Florida asks U.S. Supreme Court to curb CDC restrictions on cruises
- The state of Florida on Friday asked the Supreme Court to curb restrictions on cruises imposed by the Centers for Disease Control and Prevention days after a lower court handed down a decision leaving those restrictions in place.
- The rules have hampered the cruise industry from fully returning to business amid the nation's vaccine-driven recovery from the Covid-19 pandemic.
- Early in the public health crisis, cruise lines were subject to a number of high-profile outbreaks. The industry was among the hardest hit by the pandemic.
The state of Florida on Friday asked the Supreme Court to curb restrictions on cruises imposed by the Centers for Disease Control and Prevention days after a lower court handed down a decision leaving those limits in place.
The rules have hampered the cruise industry from returning fully to business amid the nation's vaccine-driven recovery from the Covid-19 pandemic. Early in the public health crisis, cruise lines were subject to a number of high-profile outbreaks. The industry was among the hardest hit by the coronavirus.
A federal district court in Florida sided with the state last month in response to a lawsuit filed by Ashley Moody, the Republican attorney general. On Monday, the 11th U.S. Circuit Court of Appeals temporarily halted that decision, allowing the CDC rules to remain in place for now.
Shares of cruise liners Carnival Cruises, Royal Caribbean and Norwegian Cruise Line each fell further than the broader market following the release of the 11th Circuit decision.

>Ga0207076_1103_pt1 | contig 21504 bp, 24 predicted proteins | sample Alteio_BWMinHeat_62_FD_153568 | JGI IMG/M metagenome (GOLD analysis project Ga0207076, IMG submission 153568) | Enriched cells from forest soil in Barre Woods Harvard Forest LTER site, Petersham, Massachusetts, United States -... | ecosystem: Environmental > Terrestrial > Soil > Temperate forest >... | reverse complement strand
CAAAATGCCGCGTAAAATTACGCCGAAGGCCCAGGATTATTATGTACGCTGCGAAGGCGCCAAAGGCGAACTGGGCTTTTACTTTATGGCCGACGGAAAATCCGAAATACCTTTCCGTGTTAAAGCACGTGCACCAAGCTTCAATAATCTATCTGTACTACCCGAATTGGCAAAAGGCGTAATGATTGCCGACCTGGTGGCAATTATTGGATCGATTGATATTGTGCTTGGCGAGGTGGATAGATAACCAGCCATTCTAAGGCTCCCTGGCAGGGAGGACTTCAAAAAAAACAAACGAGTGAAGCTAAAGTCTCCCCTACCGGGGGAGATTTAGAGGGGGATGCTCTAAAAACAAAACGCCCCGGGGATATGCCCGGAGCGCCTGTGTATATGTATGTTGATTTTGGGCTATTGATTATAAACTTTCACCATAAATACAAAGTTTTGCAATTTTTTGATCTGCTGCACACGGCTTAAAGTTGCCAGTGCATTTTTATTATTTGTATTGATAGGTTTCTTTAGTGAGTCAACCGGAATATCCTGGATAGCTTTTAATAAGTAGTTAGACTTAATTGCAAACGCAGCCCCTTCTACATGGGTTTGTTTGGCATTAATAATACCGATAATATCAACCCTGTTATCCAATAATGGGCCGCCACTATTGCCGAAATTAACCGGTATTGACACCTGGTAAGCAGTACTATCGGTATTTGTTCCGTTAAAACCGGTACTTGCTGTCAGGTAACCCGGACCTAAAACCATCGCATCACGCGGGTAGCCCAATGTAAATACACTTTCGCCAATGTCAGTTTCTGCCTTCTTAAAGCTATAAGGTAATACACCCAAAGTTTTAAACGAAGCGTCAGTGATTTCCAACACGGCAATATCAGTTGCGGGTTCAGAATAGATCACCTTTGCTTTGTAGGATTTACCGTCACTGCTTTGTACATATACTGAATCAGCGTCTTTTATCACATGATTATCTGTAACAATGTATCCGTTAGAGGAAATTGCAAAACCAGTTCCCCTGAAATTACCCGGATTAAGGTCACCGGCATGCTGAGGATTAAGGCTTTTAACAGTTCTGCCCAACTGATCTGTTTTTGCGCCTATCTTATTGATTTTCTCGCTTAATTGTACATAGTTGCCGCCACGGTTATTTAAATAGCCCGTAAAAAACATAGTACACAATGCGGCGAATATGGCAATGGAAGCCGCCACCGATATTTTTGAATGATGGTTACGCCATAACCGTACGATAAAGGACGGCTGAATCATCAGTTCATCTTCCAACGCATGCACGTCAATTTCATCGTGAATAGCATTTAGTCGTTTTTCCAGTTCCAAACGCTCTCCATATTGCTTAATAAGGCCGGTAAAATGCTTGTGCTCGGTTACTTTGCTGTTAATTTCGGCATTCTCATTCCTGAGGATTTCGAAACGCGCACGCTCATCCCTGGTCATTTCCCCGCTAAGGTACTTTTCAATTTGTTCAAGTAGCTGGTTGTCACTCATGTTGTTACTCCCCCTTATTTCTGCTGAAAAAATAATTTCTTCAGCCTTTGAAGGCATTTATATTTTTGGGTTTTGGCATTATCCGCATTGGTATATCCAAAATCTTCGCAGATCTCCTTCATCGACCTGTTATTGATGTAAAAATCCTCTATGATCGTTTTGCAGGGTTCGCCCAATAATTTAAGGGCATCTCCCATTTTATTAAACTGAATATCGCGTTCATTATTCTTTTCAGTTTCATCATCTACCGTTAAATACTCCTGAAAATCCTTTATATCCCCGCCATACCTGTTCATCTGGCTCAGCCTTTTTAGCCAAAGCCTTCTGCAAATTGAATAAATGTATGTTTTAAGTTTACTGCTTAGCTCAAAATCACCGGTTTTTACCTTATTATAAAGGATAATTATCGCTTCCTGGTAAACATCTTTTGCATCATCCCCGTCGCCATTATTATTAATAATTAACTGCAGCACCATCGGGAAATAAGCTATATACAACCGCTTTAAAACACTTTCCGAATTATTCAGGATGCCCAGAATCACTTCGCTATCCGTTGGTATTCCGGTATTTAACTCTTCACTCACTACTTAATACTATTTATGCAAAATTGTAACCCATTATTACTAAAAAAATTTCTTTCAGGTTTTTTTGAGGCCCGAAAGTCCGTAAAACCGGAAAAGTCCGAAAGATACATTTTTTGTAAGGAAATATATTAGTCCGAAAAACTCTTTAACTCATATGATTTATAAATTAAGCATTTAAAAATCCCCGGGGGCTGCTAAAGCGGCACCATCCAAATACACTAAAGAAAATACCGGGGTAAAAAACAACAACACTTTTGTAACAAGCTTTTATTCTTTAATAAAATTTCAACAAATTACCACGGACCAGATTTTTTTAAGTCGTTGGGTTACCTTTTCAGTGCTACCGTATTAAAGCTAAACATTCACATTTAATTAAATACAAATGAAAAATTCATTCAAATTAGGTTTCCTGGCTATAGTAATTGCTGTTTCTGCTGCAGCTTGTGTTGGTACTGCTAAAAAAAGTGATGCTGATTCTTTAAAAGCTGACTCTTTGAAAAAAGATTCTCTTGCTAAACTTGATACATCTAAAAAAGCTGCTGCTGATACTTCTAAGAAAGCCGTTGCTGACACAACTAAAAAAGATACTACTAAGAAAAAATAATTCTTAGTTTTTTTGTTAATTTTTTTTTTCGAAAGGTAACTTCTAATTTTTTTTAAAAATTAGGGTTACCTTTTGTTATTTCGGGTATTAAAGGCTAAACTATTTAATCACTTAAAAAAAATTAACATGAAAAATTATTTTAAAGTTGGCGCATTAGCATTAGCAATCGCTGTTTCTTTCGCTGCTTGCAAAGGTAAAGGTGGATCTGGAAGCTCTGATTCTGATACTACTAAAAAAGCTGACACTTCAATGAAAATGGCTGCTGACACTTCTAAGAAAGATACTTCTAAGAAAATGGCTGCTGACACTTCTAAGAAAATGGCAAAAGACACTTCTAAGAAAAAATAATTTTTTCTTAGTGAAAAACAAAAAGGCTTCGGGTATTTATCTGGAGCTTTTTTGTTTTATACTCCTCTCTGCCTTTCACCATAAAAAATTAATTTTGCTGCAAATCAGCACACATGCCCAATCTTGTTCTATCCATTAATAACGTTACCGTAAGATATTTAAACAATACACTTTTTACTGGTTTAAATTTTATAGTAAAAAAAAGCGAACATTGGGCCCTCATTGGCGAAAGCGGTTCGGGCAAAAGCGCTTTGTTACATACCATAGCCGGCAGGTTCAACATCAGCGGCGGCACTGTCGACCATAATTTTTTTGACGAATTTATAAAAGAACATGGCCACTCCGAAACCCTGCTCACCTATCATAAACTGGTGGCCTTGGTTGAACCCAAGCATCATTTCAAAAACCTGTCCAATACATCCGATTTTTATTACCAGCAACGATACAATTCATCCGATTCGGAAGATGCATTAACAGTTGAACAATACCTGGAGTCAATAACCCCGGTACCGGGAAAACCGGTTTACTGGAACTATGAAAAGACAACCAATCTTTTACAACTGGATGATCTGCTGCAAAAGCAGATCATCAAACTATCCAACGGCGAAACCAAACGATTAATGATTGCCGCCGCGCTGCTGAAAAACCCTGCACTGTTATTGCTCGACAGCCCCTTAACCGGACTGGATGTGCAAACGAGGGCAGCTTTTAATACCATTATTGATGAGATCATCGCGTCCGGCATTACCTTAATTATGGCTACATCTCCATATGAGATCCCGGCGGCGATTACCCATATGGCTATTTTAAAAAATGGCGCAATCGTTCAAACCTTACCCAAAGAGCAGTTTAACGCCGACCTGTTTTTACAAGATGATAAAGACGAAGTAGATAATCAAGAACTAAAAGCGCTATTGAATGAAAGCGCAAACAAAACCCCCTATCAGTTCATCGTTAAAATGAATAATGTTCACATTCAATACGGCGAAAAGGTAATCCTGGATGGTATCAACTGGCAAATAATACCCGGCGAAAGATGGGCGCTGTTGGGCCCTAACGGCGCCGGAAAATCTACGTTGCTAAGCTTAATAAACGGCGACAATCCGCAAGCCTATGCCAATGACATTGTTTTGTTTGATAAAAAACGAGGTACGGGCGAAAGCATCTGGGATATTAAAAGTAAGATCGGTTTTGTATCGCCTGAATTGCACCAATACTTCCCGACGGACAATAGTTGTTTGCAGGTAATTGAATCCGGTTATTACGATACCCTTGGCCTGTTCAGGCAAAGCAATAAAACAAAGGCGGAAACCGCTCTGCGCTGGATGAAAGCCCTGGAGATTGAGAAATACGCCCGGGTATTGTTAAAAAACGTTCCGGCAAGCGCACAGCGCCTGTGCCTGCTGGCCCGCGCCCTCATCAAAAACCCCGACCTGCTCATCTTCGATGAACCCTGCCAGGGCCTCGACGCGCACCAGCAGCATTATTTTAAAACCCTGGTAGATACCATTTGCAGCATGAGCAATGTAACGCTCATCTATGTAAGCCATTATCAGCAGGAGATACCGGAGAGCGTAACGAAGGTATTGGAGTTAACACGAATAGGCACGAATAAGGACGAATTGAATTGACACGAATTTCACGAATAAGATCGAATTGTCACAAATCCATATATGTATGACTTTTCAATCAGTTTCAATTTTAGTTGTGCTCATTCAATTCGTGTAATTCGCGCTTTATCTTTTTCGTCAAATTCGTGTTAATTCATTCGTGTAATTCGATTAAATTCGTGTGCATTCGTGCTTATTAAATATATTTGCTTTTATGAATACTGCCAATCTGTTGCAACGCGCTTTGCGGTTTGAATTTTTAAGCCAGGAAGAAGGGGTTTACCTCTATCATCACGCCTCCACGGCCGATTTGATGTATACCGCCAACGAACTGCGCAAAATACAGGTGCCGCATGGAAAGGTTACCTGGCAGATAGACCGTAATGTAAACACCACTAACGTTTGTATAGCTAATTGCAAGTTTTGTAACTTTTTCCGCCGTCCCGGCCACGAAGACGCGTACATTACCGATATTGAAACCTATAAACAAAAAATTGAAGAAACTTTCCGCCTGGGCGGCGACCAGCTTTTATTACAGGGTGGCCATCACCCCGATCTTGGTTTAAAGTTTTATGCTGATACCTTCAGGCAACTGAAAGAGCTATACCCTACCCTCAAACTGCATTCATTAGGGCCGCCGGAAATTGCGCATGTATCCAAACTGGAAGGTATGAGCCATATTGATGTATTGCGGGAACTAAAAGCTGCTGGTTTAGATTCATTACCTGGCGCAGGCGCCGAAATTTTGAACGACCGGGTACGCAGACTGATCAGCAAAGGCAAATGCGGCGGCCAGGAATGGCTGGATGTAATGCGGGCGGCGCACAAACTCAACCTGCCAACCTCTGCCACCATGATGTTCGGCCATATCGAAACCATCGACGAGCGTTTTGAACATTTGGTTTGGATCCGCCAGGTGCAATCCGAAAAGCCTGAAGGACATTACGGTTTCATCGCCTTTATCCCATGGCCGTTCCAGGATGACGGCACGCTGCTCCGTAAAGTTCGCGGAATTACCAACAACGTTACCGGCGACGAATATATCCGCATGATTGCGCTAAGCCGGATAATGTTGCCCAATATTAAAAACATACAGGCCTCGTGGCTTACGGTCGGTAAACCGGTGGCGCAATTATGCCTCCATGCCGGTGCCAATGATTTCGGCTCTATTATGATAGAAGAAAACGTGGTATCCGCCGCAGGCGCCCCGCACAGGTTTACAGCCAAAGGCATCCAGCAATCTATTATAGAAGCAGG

Moody brought the case to the Supreme Court in an emergency filing, asking the top court to reverse the appeals court's decision.
"The CDC's Order is manifestly beyond its authority, as the district court correctly concluded in preliminarily enjoining it," Moody wrote in the filing.
Moody said that the CDC's rules amount to an "an ever-changing array of requirements" that are posted to the agency's website.
In addition, she wrote, the CDC rules require cruise lines to "establish COVID-19 testing laboratories, run self-funded experiments called 'test voyages,' and comply with social-distancing requirements throughout ships, including in outdoor areas like swimming pools and while waiting in line for the bathroom."
Moody wrote that only five ships out of 65 subject to the CDC's cruise rules had been approved to sail at the time the 11th Circuit issued its ruling. She wrote in the filing that the restrictions on cruises have cost Florida tens of millions of dollars in tax and port revenues. Without further action, the restrictions are set to remain in place until November 2021.
The CDC did not immediately return a request for comment.
The litigation comes as the nation is seeing a rise in Covid-19 cases, largely among individuals who have not been vaccinated, attributed to the highly transmissible delta variant.
Moody said Wednesday that she had contracted Covid-19 despite receiving a vaccine. In a post on Twitter on Friday, Moody said she was still experiencing mild symptoms and encouraged people to get vaccinated.
The filing was submitted to Justice Clarence Thomas, who oversees emergency requests from Florida, though it will likely be considered by the full court. The top court has a 6-3 majority of Republican-appointed justices.
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